Lee has been featured in group and solo shows throughout museums and galleries in Japan and Korea, including the Tokyo Metropolitan Art Museum and the Kawasaki City Museum. Since moving to New York in 1999, he has exhibited at the Sonoma Museum of Visual Arts, CA, the Hammond Museum, NY, the Korean Embassy, Washington, DC, the Japan American Art Association at the Tenri Gallery, NY, the International Art Festival Lantern of the East, Los Angeles, CA, and more.
Lee has lectured in Japanese and Korean universities on "Oriental Sensation and Neo-postmodernism" and "Contemporary Visual Art and Psychology." He is a tenured instructor of Sumi-e, oil painting and drawing at the Nakano Art Center, Japan, and currently teaches Sumi-e painting at the National Jewish Council Center, NY. He is a member of the New Century Artists, NY, the Japanese Artists Association, NY, the Korean Japanese Exchange Art Association, Tokyo, and the Japan International Art Group, Tokyo.
About the work
Jongwang Lee’s massive, liquid paintings, rendered with a complex and precise mixture of resin, oil paint and pigments, express the artist’s quest for a balance between the spiritual and the physical worlds. Examining the proverbial return to the womb, Lee paints human forms that float in a watery substance and inhabit a world before time.
Ironically, Lee’s spiritual quest has resulted in a series of sculptural paintings that evoke opulent, overgrown gemstones. One has the illusion of gazing deep into a cross-section of colored and decorated amber, peering into the past through layers of time.
While Lee’s recent work has a contemporary Pop Art sensibility-with its day glow colors and bold compositions-his influences are drawn from 5,000 years of Korean history. "My work is Oriental. I am influenced by Korean Sumi-e brush painting and Eastern philosophies, as well as by my experiences in the West," says the artist.
Lee begins each painting with an underpinning of a linear web. The lines act as a link to another place, bridging spiritual and earthly realms. Next, he layers the temperamental resin mixture with additional layers. The resin dries at various times, depending on the thickness of the paint mixture and how it is applied.
"I have wrestled with this devilish resin for nearly 20 years," says Lee. "After many experiments and many failings, I now know how to negotiate it."
My artwork is a visualization of man’s alienation from his soul in this highly materialistic, technological society.
My paintings are infused with symbolism drawn from 5,000 years of Korean history. In the past, Shamans used several kinds of rope placed around the ceremonial area to communicate with the soul world. The linear elements in my paintings echo the role of the Shaman’s ropes. They are a connection between the spirit world and reality. On another level, they represent a connection between people.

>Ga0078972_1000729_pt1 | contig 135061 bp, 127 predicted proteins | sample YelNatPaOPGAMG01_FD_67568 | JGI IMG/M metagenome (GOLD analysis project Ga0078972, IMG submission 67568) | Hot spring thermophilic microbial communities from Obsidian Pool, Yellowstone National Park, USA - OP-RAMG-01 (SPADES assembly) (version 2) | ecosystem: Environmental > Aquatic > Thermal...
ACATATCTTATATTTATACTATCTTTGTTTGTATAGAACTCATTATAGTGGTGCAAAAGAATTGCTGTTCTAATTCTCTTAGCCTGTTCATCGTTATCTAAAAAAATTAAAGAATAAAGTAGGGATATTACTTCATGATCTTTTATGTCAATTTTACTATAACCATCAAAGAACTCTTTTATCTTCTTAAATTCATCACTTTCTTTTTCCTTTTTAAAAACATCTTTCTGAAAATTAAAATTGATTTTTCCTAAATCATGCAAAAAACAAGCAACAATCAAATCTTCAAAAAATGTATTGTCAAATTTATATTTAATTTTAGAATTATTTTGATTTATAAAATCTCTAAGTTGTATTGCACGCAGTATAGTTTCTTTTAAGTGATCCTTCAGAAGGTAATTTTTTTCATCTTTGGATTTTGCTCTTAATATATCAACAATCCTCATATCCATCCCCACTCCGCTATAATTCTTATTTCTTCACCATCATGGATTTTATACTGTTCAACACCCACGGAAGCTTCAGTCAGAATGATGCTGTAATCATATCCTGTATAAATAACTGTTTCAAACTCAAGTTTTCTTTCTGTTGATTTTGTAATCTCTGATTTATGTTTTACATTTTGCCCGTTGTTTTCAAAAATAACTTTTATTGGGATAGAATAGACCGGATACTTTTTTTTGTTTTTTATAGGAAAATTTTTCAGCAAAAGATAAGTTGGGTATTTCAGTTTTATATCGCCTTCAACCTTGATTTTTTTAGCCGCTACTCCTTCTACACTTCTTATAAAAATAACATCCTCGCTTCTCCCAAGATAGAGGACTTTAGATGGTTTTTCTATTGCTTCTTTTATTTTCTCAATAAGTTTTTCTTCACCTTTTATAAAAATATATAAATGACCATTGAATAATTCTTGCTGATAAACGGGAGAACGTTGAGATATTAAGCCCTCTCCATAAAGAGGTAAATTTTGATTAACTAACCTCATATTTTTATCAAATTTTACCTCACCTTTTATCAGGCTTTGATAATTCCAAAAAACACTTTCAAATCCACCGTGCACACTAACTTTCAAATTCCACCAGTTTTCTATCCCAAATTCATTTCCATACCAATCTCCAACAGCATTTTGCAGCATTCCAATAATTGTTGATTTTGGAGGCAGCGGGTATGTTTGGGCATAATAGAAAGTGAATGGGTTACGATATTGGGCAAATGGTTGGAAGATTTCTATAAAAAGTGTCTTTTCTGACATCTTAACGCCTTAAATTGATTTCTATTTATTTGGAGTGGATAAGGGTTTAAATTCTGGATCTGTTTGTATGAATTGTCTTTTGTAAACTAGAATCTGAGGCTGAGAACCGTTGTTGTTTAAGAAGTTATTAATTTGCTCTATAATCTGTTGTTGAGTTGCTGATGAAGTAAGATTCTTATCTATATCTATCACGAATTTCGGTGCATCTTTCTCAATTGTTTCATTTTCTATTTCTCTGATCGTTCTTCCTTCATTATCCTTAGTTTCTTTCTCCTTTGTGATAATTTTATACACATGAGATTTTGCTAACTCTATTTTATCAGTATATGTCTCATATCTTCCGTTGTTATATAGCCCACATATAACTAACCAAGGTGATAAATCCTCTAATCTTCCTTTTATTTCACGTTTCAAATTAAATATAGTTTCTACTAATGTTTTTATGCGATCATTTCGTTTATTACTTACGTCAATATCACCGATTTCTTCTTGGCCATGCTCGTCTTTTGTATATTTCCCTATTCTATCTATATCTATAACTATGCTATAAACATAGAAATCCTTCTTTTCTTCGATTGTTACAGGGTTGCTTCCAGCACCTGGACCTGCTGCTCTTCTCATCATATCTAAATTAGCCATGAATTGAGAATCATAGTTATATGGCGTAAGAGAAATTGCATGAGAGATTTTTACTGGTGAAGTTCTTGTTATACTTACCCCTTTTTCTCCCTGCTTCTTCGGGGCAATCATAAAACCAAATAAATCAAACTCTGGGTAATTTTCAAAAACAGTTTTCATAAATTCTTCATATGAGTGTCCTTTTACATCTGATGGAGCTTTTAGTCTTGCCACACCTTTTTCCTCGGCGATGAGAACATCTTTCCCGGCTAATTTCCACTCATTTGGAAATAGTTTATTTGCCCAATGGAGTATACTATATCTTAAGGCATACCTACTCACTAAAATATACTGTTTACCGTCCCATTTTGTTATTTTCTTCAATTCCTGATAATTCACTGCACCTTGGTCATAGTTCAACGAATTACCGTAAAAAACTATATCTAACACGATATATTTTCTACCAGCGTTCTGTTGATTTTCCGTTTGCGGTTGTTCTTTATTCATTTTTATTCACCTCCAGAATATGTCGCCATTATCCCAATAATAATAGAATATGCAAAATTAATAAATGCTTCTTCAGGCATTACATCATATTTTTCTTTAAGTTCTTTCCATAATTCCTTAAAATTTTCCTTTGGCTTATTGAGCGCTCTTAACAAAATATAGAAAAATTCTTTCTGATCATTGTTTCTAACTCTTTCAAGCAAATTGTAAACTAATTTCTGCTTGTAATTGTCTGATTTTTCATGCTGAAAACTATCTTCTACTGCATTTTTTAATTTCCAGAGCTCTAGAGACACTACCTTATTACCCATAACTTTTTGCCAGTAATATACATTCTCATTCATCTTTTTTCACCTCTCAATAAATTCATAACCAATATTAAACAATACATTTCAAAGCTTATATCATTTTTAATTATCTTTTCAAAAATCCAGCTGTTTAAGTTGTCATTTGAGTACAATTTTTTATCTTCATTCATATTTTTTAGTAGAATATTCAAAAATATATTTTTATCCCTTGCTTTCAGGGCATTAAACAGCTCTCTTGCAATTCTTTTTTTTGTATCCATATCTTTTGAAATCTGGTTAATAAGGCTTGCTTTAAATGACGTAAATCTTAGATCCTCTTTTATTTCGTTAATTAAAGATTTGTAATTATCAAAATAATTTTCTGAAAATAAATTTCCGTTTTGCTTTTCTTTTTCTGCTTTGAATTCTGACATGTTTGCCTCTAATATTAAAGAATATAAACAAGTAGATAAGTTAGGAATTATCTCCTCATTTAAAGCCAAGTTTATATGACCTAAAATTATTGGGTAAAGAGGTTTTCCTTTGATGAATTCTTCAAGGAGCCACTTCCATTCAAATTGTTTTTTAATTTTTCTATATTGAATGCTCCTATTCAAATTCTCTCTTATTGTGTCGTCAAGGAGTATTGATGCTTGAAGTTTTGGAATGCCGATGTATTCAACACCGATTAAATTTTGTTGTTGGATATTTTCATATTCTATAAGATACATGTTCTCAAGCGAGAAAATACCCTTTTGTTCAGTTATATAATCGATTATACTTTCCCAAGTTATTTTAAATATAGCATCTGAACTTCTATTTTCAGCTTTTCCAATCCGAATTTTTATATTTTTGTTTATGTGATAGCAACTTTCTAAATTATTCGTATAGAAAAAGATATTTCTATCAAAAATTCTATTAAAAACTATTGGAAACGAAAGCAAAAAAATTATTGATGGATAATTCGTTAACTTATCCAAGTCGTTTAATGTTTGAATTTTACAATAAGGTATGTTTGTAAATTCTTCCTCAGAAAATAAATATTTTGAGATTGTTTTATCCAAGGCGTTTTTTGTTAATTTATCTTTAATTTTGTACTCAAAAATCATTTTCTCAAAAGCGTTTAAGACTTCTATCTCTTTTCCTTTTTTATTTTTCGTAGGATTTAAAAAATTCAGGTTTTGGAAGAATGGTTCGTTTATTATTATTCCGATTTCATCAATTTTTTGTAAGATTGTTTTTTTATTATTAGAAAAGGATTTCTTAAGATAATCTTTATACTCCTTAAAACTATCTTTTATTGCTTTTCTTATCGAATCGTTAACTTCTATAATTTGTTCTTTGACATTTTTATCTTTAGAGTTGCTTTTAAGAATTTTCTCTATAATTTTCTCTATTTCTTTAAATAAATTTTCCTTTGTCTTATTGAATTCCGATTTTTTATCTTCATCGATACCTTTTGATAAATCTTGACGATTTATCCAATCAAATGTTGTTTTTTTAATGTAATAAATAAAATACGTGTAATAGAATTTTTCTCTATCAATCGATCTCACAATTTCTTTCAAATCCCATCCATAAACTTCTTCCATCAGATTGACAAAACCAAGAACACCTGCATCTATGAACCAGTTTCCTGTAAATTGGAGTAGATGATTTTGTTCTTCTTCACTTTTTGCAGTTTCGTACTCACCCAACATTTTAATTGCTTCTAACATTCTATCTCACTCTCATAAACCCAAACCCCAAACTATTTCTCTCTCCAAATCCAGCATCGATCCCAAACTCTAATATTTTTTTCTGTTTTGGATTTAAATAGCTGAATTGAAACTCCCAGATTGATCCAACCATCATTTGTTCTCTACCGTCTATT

My grandmother was a famous Shaman in Korea. During my childhood I was deeply impacted by her performances and felt a strong contact with the spiritual world. This early experience has been an important source of inspiration for my art. Eastern philosophies and Western experiences have deeply influenced my work.
For six years I studied traditional Korean Sumi-e painting, learning from the old masters. Before that time, I had already begun to develop new techniques, experimenting with both oriental and western materials. Using a palette knife, a trowel and other less conventional tools, I have created my own original art form.
Moving to the US has felt like a rebirth for me. I believe many immigrants feel like this when they come to a new country, On one hand, I want to retreat to the familiar, safe, comfortable place of my own history and birth country, akin to returning to the womb. But, at the same time, I want to be reborn, in a sense, to enjoy the freedom and the cultural and political climate of the US.
I hope that my work encourages people to look within themselves and realize the unbelievable power of life and the dormant potential within each of us.
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Tagged: , 2007 , 2007-11 , 2007-11-17 , SML , SML Flickr , See-ming Lee , SeemingLee.com , life , 李思明 , Jongwang Lee , art , inspiration , sculpture , Susan Eley Fine Art , NYC , photography , communication , Canon10D , Canon1740f4L , FlickrStats:Views=10000